East & West Missionary Exhibition
A survey of the costume and textiles Te Papa’s International History collections now underway has shown that many of our collections from Africa and Asia retain links with an exhibition held almost 90 years ago. In most instances, they have not been exhibited since then. I’ve become fascinated by these objects and the connections they reveal between New Zealand and the rest of the world.
On Monday August 23rd, 1926 at 7:40, the New Zealand Christian Missionary Society opened the East & West Missionary Exhibition in Auckland’s Town Hall to promote its activities overseas. The Auckland Star recorded the proceedings: “the curtain parted and revealed a gathering of national costumes under the glare of powerful floodlights. For a moment there was silence, then a burst of applause”. The hall featured a section for each of the geographic regions in which the NZCMS was then active: Melanesia, Polynesia, Africa, China, Japan, India and Palestine (see programme details here). There was also a display showing the history of the missionaries among the Māori in New Zealand, beginning with the arrival of Samuel Marsden.
The “curios” were a highlight for visitors, “Tapestries of the East, and patterns which spoke of the imaginative Oriental mind, were prominent” remarked the Auckland Star reporter. At the center of the exhibition space was a sale stall, where visitors could purchase items contributed by missionaries posted overseas that would serve, according to the exhibition guide, as objects of “permanent Missionary interest in the home”. The sales were also intended to raise funds for the exhibition and general operations. At the time of the exhibition, New Zealanders were occupied in aid work in missionary hospitals, orphanages and schools. I was interested to learn that in the first decade from 1893, when New Zealand sent missionaries out under the auspices of the NZCMS (rather than under its UK parent group, the CMS), half were women, providing the adventurous-minded with a socially acceptable alternative to the typical options at that time.
The riga, or Hausa chief’s robe
An African garment in our collection can be traced back farther than the exhibition, to the turn of the century. When I took the garment out of its storage box, I was immediately drawn to its bright magenta color, and I recognized that it was made out of joined strips of woven silk. There was no information in our records about who would have made or worn it, or the meaning of the elaborate embroidered symbols over the chest and back. I had never come across anything like it, and wanted to find out more about its history and significance. I soon discovered that museums like the National Museums of Scotland (NMS) and the British Museum have similar examples, and was generously assisted by Dr. Sarah Worden at NMS, whose doctoral research focused on textiles like this.
The garment is called a riga and was worn by men of high status in what is now northern Nigeria. The Te Papa robe is made of woven widths measuring about 60 mm wide. The strips are made using waste silk originating from textile mills in the Mediterranean region, obtained through trade with Tunisia. The magenta colour was produced using madder root (or its synthetic counterpart, alizarin), and there are also some indigo-dyed yarns incorporated. Embroidered symbols, worked in cotton and concentrated over the wearer’s heart, are meant to afford special protection from evil, and often the number of repeating symbols is significant for example the eight triangular “knives” around the neck and the “triple barb” sideways “V” shapes at lower right. The circle with inset square at left (as viewed, not as worn) is known as a king’s drum and is repeated on architecture and weaponry across the Sahara¹.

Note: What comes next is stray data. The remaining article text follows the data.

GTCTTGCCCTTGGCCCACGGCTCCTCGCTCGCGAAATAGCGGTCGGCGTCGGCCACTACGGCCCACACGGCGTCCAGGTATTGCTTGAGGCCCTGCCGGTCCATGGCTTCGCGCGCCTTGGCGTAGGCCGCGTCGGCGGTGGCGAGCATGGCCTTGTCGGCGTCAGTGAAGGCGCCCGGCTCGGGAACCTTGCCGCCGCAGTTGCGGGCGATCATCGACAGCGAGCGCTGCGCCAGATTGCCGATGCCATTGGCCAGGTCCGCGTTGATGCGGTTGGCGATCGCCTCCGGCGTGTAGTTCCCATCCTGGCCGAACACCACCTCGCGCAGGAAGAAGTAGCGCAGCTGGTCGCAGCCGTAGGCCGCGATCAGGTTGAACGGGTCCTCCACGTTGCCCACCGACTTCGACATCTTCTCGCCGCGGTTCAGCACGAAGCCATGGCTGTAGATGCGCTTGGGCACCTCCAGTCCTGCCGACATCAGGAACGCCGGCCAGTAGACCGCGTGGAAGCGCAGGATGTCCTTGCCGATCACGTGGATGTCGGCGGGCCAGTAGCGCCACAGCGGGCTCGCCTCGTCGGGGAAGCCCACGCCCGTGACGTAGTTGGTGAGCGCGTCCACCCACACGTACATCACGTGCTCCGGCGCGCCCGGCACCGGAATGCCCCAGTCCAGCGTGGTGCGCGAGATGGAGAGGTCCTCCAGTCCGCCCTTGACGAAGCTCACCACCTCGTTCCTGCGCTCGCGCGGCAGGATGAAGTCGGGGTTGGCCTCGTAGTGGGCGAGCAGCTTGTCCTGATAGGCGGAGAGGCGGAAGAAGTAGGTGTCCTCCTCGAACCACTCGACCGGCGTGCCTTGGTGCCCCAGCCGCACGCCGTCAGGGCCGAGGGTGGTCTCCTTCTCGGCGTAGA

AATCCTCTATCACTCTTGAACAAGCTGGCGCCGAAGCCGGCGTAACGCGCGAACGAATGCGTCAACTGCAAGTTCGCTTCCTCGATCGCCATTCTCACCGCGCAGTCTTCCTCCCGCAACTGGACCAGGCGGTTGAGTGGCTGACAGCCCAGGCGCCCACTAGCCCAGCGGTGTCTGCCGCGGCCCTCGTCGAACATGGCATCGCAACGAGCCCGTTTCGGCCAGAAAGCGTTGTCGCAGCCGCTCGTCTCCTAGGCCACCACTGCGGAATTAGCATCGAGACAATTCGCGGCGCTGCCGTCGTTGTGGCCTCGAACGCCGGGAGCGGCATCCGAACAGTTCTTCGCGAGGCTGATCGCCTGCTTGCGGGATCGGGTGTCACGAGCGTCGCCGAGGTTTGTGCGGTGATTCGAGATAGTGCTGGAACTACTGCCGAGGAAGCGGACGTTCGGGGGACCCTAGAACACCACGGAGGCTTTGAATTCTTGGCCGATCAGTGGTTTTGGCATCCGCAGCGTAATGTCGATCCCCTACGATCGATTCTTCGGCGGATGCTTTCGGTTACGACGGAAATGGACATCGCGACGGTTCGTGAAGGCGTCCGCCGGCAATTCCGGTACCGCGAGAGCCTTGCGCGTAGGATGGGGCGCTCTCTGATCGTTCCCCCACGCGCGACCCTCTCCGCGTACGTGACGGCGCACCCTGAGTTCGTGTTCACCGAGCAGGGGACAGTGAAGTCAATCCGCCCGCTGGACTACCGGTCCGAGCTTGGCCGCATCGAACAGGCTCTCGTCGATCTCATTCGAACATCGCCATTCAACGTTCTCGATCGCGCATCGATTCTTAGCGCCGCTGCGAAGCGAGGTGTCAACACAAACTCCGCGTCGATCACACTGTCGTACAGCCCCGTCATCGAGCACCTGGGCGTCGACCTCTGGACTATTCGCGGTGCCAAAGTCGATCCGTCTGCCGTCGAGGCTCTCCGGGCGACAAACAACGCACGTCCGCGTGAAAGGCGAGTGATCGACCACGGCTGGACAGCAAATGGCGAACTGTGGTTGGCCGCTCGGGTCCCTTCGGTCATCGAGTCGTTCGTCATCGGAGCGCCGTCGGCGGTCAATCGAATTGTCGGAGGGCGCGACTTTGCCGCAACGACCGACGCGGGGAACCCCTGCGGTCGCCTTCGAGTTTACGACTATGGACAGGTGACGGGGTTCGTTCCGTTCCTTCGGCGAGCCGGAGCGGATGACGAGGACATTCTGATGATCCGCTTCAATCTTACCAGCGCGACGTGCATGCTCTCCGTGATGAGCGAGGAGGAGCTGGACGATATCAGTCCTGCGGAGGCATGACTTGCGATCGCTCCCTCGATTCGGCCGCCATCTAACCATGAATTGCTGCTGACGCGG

The New Zealand connection
Why is this robe here, and what does it tell us about New Zealand’s history? Because of the tag and the missionary connection it suggested, I consulted with Judith Bright, the helpful and fabulous librarian at the John Kinder Theological Library, were the NZCMS archives are held. Te Papa’s records show that the garment was given to the museum by Eric Bergin [sic] tthe son of John Robert Burgin, who served as a lay missionary in what was then known as Hausaland between 1899 and 1901. He later served as the vicar of St. Peter’s Church in Onehunga. More than a decade after returning from Africa, Reverend Burgin presented fundraising lectures around New Zealand wearing this robe (or perhaps one very like it), regaling crowds with tales of his Nigerian adventures. At some venues the presentation included a display of African “curios”. The robe and likely many of the curios were included in the East West Missionary Exhibition 20 years later and were subsequently donated to Te Papa.
The survey I am carrying out will record details of the garment’s materials, construction, condition and the links that make it a significant and unusual item in our collection. Despite the odd bit of what looks to be chewing gum that is serving as a fastening at the neckline, the colours remain exceptionally bright, and the silk has not been damaged by pests–wonderful benefits of being stored away in obscurity for so long.
References & more info
¹Prussin, L., 1986. Hatumere: Islamic design in West Africa . Berkeley and London: University of California Press.
Gardi, Bernhard (ed). 2009. Woven beauty – The art of West African textiles. Basel Museum der Kulturen.
Spring, C. and Hudson, J. , 2002. Silk in Africa. London: British Museum Press.
Worden, S., 2010. Clothing and identity: how can museum collections of Hausa textiles contribute to understanding the notion of Hausa identity? in Being and Becoming Hausa: Interdisciplinary Perspectives (African Social Studies Series, vol. 23). A. Haour and B. Rossi, eds. Leiden: Brill.